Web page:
Others, including former acquaintances and caring strangers, reached out to her with encouragement and hope. Most important to Tammy was the sense of God’s peace that pervaded her house. She felt it even in the absence of her husband’s love and laughter.

“I can remember walking into this home the first time we were handed the keys, Trent and I, and we prayed that people would feel the love and peace of God,” she recalls from her living room. Today the room looks different than it did eight years ago. But there are still a few pictures from the couple’s wedding and vacation photos – even the last shot Tammy snapped of Trent, moments before he entered the water for his final dive – adorn the walls.

Tammy has found much joy and healing in the friendships she has built with other women, many from her ministry work. These relationships also are an answer to Trent’s own prayer for his wife before he died – that she be surrounded with women who could help her grow in faith.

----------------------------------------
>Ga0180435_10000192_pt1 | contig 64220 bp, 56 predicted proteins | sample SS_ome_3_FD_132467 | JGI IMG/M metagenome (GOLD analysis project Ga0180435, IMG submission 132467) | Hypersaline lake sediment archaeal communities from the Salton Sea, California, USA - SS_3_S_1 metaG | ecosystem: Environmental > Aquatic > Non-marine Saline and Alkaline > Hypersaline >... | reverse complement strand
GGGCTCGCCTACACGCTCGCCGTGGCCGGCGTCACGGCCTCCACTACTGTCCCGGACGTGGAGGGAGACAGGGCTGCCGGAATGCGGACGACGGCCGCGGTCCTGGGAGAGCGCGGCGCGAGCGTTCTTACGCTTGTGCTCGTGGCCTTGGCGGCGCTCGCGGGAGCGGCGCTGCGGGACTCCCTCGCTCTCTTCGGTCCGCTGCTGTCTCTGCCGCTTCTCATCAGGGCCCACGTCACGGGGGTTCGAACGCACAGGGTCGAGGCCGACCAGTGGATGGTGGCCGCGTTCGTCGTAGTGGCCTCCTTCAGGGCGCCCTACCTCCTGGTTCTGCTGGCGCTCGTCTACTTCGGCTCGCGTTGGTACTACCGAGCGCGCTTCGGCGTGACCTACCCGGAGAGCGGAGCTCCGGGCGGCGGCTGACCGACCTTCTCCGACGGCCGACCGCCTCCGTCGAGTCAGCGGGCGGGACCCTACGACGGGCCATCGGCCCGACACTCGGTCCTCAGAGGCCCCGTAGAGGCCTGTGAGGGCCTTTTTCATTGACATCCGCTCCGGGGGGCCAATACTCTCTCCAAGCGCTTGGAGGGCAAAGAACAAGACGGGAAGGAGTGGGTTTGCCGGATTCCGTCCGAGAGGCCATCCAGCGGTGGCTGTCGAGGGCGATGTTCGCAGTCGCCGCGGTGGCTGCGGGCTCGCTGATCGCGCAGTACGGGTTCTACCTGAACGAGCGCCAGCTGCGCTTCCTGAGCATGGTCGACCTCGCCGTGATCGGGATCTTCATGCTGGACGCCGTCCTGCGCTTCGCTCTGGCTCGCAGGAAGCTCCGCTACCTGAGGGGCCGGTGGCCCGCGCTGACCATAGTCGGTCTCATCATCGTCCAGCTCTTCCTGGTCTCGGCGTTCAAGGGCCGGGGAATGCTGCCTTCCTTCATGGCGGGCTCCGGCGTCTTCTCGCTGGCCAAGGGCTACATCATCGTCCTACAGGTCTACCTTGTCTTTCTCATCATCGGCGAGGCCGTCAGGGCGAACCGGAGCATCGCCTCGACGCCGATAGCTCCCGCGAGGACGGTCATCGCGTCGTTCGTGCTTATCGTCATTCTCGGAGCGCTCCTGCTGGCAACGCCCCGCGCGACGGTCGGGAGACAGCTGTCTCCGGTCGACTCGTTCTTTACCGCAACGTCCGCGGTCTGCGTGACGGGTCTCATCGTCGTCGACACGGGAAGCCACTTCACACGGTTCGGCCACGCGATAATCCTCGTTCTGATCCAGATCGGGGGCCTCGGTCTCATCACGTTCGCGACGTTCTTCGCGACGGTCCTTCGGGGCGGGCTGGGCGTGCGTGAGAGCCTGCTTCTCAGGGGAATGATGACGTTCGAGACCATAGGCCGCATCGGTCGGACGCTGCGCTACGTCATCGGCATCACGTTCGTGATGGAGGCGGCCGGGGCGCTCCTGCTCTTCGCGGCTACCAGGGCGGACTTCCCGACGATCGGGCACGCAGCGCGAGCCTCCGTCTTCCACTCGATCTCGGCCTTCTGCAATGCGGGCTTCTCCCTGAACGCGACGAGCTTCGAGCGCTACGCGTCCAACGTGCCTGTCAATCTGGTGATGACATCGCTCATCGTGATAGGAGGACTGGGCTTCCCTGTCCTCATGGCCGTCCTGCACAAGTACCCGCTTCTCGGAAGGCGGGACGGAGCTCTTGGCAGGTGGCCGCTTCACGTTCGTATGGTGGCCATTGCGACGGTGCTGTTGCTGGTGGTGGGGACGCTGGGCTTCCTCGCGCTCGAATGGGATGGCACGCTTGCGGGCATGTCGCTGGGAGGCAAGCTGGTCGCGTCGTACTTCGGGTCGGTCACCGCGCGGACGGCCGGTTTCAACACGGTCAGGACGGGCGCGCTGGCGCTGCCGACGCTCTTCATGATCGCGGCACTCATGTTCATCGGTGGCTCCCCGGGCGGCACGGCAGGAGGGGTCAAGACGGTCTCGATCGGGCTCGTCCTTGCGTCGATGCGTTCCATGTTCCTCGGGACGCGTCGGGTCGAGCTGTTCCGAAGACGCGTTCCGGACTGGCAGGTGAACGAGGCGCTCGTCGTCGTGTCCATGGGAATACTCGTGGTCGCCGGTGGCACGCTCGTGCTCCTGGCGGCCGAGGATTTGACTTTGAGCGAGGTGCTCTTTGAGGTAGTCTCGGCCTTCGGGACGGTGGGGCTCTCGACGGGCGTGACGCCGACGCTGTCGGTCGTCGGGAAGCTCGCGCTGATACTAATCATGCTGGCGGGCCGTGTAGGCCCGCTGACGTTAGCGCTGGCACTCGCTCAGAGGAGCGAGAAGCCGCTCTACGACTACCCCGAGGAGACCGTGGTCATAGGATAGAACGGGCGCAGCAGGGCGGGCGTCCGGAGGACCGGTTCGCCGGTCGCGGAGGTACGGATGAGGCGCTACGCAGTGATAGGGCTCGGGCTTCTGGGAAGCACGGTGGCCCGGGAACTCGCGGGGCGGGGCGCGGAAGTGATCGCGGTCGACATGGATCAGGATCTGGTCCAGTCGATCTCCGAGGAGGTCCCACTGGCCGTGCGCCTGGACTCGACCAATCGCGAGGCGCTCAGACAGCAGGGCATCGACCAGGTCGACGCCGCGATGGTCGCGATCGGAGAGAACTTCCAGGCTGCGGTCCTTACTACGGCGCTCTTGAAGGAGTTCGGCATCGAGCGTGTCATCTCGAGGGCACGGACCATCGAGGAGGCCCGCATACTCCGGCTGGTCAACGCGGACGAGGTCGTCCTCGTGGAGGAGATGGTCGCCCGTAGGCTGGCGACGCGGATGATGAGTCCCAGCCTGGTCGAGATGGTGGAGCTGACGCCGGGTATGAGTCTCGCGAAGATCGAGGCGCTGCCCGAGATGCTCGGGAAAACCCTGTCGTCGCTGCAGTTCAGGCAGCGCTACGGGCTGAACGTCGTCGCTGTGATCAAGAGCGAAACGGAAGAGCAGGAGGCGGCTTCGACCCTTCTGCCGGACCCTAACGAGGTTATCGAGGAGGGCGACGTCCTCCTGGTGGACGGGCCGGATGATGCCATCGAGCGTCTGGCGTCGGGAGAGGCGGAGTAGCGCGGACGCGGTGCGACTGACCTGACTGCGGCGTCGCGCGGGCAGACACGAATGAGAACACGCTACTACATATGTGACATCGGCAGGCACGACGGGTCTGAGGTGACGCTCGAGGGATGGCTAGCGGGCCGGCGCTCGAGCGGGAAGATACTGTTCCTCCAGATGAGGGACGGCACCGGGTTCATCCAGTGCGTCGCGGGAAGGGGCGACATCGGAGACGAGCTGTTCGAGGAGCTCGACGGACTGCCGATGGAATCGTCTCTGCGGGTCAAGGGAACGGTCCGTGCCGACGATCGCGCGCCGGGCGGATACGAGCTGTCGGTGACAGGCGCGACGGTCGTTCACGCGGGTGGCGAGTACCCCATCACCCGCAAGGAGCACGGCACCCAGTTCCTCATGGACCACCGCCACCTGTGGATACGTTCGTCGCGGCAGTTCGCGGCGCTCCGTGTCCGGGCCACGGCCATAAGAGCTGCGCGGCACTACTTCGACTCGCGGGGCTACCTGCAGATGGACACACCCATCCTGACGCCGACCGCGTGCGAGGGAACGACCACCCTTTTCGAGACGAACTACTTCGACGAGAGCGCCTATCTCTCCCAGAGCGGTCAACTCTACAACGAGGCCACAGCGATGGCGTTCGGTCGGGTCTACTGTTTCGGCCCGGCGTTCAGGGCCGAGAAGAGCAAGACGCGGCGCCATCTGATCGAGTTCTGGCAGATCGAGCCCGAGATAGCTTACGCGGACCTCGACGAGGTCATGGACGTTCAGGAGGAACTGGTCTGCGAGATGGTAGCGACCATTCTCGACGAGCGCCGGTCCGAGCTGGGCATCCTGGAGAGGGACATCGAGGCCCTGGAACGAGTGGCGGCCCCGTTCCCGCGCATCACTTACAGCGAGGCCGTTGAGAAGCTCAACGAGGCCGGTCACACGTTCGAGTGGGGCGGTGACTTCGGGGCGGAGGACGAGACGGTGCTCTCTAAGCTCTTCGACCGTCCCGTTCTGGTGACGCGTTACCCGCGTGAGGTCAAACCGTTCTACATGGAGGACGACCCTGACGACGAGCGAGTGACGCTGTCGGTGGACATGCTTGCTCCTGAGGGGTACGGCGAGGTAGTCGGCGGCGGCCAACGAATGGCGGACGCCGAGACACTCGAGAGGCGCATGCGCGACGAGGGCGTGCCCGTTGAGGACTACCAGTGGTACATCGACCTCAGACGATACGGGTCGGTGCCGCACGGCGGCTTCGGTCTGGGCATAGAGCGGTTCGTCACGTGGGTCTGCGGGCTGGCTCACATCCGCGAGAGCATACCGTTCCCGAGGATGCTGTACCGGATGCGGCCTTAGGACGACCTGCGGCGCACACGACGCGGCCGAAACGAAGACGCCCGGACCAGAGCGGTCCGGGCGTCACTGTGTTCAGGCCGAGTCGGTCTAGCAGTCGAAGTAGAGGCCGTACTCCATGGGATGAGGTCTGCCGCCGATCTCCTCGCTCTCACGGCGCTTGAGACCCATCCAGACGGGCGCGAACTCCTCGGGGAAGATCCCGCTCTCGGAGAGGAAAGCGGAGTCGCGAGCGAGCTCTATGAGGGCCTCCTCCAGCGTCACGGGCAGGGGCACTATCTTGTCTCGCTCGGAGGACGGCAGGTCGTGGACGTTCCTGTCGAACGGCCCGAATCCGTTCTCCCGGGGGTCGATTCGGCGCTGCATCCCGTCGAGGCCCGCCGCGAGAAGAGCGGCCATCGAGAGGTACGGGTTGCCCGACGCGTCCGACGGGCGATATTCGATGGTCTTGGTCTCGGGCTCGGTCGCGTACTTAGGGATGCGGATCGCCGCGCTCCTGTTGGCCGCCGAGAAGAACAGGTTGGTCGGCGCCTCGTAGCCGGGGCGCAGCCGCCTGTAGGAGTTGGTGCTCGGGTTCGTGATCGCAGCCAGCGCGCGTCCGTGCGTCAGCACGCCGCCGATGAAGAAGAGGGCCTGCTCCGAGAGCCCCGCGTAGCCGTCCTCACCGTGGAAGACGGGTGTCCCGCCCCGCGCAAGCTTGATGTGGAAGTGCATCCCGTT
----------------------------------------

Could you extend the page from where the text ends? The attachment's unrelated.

Tammy confesses she would trade everything to have Trent back, but she has given herself permission to live again. She doesn’t try to explain why the tragedy happened.  Instead she has decided to honour the life she and Trent shared, and to honour  God who is putting her life back together again. That decision is a vital part of what she shares from the stage.  “It’s still hard to call myself a widow,” Tammy admits. “I’ve accepted it, I’m not in denial, but some of those words are tough for me.”

She is able to show people there is joy on the other side of tragedy, that despite her loss she is still on the journey of life. She often tells people: “I’ve been where you’re at… I understand…but we have to keep showing up.  We have to get up every day and choose life, hope and peace. The choices we make with our lives today will affect everything. It’s not easy, I know, but we have to keep trusting.”